This aggressive competitiveness can remain with Rottweilers puppies for quite a few months after they come to live at their forever homes. So, don’t be surprised if your Rottweiler puppy growls at you when you go near them at mealtimes!

Why does my Rottweiler growl at me when I hug him?

Now I’ve covered off some of the most likely reasons why your Rottweiler is growling at you, I wanted to give my view on one time they growl which can shock you; when you hug them.

There’s a good reason why your Rottweiler growls at you when you hug him, and it’s probably not what you think; it can be the complete opposite to an aggressive growl!

Understandably, a lot of Rottweiler owners feel anxious when in the midst of showing affection or giving their dog a cuddle, they suddenly hear them growling.

However, a lot of the time this is just a case of confusing your Rottweiler’s growling with another behaviour known as ‘rumbling’.

The Rottweiler’s ‘rumbling’ is the breed’s equivalent to a cat’s purring and is a deep sound the breed produces at the back of their throat when they feel content and happy. This is why so many owners say Rottweilers growl when happy.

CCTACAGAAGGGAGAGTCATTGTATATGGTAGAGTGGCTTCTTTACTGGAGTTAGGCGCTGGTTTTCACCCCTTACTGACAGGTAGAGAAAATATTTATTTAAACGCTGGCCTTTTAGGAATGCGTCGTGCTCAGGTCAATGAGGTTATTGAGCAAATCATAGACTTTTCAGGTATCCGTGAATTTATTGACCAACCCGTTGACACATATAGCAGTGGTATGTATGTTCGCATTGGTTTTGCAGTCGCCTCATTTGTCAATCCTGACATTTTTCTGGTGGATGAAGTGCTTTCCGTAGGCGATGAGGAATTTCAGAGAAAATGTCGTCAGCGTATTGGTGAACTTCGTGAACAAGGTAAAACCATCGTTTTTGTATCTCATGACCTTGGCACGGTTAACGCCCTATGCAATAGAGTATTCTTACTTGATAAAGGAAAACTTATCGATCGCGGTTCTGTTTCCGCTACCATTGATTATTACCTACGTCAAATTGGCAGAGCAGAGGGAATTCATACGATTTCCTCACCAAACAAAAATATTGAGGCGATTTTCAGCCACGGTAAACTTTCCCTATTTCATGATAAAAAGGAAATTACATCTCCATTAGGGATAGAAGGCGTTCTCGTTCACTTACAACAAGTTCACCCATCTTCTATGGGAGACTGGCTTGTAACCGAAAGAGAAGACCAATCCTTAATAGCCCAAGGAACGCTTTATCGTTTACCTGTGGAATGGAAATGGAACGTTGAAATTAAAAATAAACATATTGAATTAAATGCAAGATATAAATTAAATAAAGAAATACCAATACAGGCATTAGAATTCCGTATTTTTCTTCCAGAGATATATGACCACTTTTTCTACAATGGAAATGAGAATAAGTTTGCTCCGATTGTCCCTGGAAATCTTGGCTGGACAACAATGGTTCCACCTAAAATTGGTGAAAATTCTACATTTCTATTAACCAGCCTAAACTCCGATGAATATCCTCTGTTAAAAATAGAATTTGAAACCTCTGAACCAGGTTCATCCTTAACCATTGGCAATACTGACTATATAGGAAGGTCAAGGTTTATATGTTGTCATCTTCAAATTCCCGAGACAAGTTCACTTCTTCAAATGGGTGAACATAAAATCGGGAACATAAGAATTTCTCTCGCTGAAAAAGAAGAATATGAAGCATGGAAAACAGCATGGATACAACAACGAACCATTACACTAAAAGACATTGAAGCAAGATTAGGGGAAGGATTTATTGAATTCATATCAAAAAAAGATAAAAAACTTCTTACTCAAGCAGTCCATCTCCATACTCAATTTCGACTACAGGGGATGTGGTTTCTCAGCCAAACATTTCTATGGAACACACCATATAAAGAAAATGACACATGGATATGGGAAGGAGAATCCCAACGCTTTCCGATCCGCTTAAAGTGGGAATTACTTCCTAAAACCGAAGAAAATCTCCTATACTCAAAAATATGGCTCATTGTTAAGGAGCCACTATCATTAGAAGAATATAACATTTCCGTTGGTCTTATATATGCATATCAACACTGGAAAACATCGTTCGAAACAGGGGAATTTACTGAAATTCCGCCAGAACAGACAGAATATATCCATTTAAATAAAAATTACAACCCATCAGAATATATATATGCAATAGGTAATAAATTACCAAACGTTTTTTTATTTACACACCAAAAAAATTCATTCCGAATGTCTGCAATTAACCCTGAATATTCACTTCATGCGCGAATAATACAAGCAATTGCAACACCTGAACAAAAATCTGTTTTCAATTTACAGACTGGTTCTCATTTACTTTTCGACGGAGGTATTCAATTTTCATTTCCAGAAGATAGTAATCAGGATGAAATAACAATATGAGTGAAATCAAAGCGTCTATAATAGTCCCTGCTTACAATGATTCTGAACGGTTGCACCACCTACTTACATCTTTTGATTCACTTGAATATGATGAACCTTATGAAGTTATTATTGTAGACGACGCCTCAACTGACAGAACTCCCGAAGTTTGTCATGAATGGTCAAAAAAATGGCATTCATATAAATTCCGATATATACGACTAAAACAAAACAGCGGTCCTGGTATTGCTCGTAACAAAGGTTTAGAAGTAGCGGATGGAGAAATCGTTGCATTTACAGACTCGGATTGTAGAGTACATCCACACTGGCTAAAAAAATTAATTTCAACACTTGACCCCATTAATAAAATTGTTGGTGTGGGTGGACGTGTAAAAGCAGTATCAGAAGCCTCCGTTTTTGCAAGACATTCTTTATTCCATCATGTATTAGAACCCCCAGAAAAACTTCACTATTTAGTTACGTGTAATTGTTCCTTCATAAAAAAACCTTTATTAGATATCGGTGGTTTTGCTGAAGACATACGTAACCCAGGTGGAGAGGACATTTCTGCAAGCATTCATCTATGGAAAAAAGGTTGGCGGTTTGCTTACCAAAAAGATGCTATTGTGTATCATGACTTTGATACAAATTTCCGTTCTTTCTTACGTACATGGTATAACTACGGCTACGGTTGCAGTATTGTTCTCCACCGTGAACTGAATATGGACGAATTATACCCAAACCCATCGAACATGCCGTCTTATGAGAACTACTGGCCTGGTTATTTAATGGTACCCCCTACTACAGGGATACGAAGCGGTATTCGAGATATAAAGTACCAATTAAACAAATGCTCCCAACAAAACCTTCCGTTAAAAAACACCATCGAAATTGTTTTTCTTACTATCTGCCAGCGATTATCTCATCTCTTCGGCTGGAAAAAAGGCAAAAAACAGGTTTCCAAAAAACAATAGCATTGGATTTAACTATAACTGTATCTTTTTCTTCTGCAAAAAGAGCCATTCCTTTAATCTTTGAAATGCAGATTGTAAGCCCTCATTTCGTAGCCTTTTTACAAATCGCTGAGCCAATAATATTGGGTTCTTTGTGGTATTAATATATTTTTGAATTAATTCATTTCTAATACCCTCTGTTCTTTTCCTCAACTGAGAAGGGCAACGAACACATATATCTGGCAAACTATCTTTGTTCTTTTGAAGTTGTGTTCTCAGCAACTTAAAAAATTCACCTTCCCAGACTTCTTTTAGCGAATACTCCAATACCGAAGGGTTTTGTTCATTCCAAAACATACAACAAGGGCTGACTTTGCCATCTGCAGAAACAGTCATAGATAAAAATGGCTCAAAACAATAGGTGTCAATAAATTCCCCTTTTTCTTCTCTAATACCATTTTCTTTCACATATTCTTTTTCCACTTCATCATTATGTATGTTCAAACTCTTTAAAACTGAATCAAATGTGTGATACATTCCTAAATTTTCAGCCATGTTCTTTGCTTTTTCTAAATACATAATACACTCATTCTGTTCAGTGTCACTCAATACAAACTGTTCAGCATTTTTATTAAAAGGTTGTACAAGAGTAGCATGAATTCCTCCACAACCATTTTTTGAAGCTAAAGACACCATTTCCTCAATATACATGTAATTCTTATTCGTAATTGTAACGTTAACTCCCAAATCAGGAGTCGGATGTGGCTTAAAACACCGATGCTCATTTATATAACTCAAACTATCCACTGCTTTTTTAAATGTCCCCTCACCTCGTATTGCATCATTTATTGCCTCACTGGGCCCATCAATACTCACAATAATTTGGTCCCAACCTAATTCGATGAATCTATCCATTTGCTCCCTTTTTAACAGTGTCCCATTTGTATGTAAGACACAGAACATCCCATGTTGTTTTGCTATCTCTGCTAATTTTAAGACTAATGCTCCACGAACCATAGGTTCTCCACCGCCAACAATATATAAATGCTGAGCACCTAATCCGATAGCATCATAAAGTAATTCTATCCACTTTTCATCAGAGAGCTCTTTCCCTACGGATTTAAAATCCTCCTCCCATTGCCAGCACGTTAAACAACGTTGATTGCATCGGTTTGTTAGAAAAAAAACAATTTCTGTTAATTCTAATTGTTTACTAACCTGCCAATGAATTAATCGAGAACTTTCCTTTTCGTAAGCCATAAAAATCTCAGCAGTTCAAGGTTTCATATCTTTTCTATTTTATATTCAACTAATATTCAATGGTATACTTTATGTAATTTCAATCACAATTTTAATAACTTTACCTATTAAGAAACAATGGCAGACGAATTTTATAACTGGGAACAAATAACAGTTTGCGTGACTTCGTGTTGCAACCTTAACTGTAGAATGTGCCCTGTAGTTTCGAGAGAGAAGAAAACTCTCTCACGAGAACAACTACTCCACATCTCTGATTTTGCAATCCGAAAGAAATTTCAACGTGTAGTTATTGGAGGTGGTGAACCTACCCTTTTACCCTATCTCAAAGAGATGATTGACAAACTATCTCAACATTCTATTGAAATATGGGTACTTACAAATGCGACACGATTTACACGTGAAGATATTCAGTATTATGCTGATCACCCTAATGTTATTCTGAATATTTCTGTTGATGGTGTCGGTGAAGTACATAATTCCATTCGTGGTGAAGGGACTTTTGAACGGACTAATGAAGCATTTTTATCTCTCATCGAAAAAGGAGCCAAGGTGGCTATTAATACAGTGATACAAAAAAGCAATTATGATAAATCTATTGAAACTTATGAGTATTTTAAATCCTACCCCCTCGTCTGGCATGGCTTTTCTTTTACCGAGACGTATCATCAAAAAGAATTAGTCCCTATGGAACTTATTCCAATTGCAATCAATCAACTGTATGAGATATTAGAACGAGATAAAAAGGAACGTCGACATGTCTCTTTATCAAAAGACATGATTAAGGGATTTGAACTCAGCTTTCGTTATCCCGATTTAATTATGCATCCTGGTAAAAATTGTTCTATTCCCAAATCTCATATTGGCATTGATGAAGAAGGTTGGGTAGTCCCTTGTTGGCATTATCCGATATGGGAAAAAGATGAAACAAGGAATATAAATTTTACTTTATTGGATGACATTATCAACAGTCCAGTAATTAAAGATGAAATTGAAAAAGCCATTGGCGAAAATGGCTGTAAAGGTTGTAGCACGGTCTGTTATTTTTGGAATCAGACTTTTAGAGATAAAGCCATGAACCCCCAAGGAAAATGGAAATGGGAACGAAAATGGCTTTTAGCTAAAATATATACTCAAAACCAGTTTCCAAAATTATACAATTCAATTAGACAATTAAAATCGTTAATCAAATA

If you are struggling to tell the difference between a growl and ‘rumble’, it is important to pay attention to your dog’s body language.

If the sound is accompanied by your Rottweiler clenching his teeth and tensing his body, that usually means he’s growling. If his body language remains relaxed, he is probably just ‘rumbling’.

However, if your Rottweiler’s growling becomes problematic and is aggression based, or gets in the way of your day-to-day life, there are two key steps to solve the issue: training and socialisation.

Socialising your Rottweiler to not growl

If your dog is poorly socialised (i.e. they don’t come into contact with many others apart from yourself), this can make them feel more threatened easily, which then leads to them snapping and growling at other people and animals, no matter how harmless they are.

This aggressive growling happens when your Rottweiler isn’t used to other animals or people. The lack of familiarity leads to them associating others as a threat to you or themselves, and consequently act aggressively.

Training your Rottweiler to not growl

Training your Rottweiler to stop growling might seem difficult, but with the right guidance or help of a professional dog trainer, it is possible.

1. Expose them to triggers

Although it might seem cruel to expose your Rottweiler to triggers that make them want to growl, it is ultimately to their benefit. It works well because after several repeated exposures, your dog will learn to understand that nothing bad will happen to them.